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7048Re: The decline of P2P and Decentralisation

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  • Dan Brickley
    Jan 25, 2010
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      --- In decentralization@yahoogroups.com, Julian Bond <julian_bond@...> wrote:
      >
      > Whatever happened to P2P and Decentralisation as a design pattern?

      Good question and an interesting thread. I got into this stuff via the digital library scene, where we prematurely ran around saying things like 'these centralised altavista-style search engines will never scale', and looked into distributed search along the Harvest (http://harvest.sourceforge.net/) and WHOIS++ (http://www.dlib.org/dlib/january98/01kirriemuir.html) lines.

      So when massmarket user-facing P2P came along, I felt like the digital library community had a big red face, and that the fact that these systems came from hackers rather than big research projects was a lesson the public-funded research scene dearly needed to learn from.

      Looking back now, I think the lessons are a little different.

      When we talk about 'decentralization' we use a fundamentally physical metaphor, to talk about some very complicated online systems and some fairly subtle multi-year situations. And by slipping too easily into thinking of sites as 'places' we frame the 'is this decentralised?' question in misleading ways. We think of Twitter or Facebook or LiveJournal as a place, and worry that too many things are centralised in that one place. A lot of the early enthusiasm for things like RSS and FOAF came from a sense that the Web is healthier when stuff we care about lives in lots of different places.

      I think we were right, but we mixed up hosting, naming and data formats, and didn't think about time carefully enough. It is very very hard for data formats to compete with hosted services. Files alone don't do much, they just sit there. Data formats plus some standard service APIs gets you closer (eg. opensocial), ... but it's a false opposition. We over-emphasised run-time decentralization, and under-emphasised decentralization in the sense of having the ability, the right and the tooling to be able to take your data off to some other hosting environment at a later date. The key thing here isn't data formats (although they are needed), but naming. DNS not XML/JSON.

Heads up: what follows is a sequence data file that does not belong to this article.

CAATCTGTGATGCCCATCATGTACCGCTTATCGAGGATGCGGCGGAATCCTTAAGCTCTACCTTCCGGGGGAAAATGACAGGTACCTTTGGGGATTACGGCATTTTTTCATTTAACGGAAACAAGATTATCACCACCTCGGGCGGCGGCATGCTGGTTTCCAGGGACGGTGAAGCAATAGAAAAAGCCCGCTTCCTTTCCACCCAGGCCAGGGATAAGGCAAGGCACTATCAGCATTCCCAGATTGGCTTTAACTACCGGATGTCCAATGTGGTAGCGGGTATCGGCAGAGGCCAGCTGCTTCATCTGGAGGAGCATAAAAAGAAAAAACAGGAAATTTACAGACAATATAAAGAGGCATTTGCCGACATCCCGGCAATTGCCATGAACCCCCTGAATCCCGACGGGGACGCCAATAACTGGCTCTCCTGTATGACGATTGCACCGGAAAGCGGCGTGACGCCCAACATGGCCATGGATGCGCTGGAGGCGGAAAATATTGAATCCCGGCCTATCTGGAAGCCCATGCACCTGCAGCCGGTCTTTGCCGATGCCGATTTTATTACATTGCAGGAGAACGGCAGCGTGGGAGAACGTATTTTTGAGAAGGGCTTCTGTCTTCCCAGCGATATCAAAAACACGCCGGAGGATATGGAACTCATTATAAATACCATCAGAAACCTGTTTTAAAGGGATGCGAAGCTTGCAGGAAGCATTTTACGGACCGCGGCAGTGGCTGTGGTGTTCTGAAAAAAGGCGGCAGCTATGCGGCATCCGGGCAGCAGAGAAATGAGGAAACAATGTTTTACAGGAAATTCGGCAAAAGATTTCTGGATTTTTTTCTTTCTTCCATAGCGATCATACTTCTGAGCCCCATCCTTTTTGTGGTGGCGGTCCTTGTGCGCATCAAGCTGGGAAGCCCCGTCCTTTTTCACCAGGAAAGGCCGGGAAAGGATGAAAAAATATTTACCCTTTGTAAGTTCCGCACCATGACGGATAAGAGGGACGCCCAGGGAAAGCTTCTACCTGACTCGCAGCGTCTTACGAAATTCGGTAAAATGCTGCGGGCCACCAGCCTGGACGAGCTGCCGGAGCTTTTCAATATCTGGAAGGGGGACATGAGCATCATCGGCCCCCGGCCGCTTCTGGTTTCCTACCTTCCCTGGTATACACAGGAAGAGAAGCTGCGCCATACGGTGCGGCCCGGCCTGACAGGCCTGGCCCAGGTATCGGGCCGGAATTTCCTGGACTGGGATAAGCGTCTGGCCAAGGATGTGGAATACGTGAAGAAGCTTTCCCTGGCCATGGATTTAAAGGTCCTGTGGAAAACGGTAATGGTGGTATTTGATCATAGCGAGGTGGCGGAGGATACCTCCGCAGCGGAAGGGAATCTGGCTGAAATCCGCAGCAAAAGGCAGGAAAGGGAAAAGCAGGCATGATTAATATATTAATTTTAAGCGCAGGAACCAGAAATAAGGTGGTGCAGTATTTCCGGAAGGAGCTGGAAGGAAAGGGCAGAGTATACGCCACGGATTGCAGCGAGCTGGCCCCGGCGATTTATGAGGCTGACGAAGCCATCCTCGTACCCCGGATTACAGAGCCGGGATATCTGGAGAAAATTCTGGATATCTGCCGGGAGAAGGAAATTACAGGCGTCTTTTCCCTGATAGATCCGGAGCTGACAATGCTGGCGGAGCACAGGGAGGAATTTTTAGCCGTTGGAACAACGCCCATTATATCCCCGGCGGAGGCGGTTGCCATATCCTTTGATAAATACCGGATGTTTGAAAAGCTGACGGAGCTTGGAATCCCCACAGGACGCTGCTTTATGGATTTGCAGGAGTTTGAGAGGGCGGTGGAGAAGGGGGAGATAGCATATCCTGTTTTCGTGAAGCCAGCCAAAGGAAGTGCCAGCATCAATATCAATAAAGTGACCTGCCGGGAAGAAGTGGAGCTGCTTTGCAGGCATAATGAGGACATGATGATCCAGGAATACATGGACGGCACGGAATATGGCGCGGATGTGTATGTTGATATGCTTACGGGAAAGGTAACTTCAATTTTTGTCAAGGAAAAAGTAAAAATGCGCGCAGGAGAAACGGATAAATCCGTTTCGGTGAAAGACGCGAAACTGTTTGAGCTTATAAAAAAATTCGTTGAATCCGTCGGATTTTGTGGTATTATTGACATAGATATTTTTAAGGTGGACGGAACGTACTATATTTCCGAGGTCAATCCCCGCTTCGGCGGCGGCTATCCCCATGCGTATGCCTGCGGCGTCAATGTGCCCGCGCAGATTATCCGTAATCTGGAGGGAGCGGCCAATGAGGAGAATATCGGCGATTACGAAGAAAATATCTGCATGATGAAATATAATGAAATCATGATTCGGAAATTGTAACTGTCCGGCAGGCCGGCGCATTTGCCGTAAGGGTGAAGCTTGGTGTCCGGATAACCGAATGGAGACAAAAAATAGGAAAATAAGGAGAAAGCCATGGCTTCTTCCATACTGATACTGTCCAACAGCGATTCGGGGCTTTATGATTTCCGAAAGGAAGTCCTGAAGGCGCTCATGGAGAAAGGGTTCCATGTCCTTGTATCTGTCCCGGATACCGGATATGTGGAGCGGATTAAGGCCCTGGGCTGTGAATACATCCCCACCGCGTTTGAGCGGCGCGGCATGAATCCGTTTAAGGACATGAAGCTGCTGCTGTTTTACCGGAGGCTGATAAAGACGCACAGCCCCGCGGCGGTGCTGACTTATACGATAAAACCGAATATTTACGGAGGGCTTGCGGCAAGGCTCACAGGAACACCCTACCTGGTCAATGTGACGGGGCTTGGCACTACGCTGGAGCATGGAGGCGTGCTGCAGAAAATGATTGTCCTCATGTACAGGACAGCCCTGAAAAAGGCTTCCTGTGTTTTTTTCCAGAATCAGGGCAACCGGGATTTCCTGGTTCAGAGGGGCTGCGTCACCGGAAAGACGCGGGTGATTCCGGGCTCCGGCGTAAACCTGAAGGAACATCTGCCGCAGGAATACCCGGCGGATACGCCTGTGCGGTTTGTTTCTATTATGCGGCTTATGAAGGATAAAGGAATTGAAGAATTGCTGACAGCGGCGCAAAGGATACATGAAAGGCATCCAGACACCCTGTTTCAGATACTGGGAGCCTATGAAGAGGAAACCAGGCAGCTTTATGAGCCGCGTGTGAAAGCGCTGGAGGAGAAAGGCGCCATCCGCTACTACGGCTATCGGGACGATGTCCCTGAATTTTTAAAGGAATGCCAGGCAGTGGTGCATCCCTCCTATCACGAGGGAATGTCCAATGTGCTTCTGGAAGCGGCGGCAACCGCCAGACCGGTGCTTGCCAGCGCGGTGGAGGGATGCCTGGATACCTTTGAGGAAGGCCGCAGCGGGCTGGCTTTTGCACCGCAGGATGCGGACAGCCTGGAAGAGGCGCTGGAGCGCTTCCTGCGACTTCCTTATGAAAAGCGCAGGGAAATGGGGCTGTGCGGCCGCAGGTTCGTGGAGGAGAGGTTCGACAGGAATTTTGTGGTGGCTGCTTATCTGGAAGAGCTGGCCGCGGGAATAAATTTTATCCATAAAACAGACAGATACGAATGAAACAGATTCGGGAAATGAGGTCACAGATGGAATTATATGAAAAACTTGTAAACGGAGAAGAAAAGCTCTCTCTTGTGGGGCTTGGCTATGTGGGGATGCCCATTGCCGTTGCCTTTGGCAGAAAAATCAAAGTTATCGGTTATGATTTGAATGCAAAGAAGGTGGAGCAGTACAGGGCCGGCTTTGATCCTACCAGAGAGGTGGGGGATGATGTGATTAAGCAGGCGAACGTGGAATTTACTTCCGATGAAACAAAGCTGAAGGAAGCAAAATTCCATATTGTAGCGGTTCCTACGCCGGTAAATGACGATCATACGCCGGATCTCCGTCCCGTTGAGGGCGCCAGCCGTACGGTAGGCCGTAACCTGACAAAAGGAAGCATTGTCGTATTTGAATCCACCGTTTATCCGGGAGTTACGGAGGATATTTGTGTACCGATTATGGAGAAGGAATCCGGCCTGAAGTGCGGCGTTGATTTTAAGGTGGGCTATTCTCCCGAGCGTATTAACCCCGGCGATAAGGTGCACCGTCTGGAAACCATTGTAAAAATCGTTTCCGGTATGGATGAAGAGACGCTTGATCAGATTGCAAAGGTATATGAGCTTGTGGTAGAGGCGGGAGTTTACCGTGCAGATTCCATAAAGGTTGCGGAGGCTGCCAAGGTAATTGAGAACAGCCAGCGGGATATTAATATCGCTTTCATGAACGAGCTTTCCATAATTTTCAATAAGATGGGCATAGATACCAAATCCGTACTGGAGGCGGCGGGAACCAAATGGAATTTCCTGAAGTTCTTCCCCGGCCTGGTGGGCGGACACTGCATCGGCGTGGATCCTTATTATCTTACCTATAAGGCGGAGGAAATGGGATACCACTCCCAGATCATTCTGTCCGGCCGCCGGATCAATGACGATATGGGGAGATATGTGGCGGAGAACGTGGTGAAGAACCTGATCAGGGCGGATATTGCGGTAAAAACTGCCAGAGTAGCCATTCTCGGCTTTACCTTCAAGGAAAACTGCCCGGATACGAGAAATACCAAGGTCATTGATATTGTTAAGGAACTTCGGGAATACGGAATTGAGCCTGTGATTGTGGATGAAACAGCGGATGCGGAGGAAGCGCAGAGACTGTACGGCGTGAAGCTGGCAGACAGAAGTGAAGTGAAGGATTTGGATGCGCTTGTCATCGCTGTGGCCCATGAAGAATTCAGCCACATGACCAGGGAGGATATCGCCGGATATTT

I am quite happy having had my photos all hosted by Flickr (= Yahoo now), but increasingly frustrated that the canonical URLs for everything I've published (and therefore everything that has been linked to) are Yahoo-owned properties.

      Somewhere along the way, we lost the expectation of user-owned domains being important. Never mind the hosting, it's always smarter for someone else to do that, or to share the burden with others who're paying the bills or doing some of the sysadmin. The problem is around domain names. Most Web sites are on user-owned domain names. Many many blogs are on user-owned domain names. But as we move into the microblogging and 'social network' scene, this expectation seems to drop away, and we're all happy being http://twitter.com/{something} instead of http://chatter.{something}.name/

      The difference isn't apparent to most users, and won't be until they get fed up and want to move their stuff. And all the APIs and open REST data feeds in the world won't save them from the fact that they're locked in by hyperlinkage rather than closed data.

      I'd love to be able to 'dock' my photos with Flickr/Yahoo, have those guys professionally serve my stuff and integrate it with groups and friends and so on in exchange for $ or ad-hosting, ... but be able ultimately to disentangle it and move it elsewhere with minimal link breakage. Same with blogs, same with microblogs.

      So I've no problem with centralisation, so long as we have medium-long term option to move stuff around later. Previously . Which means I think looking more carefully at making the DNS less scary for end users, and at the idea of these mega-sites spanning multiple user-owned domain names. And since this can conflict with anti-phishing user training if not done carefully, is not a trivial matter. When you click on my name in Facebook, could you be taken to a Facebook-generated or MySpace-generated page that was in a domain owned by me and 'docked' at one of those sites? Could Facebook retain a consistent user experience in the face of such Webby chaos?


      Dan


      ps. related, proposal for 'dockable' accounts in identi.ca --- http://lists.status.net/pipermail/statusnet-dev/2009-August/002117.html
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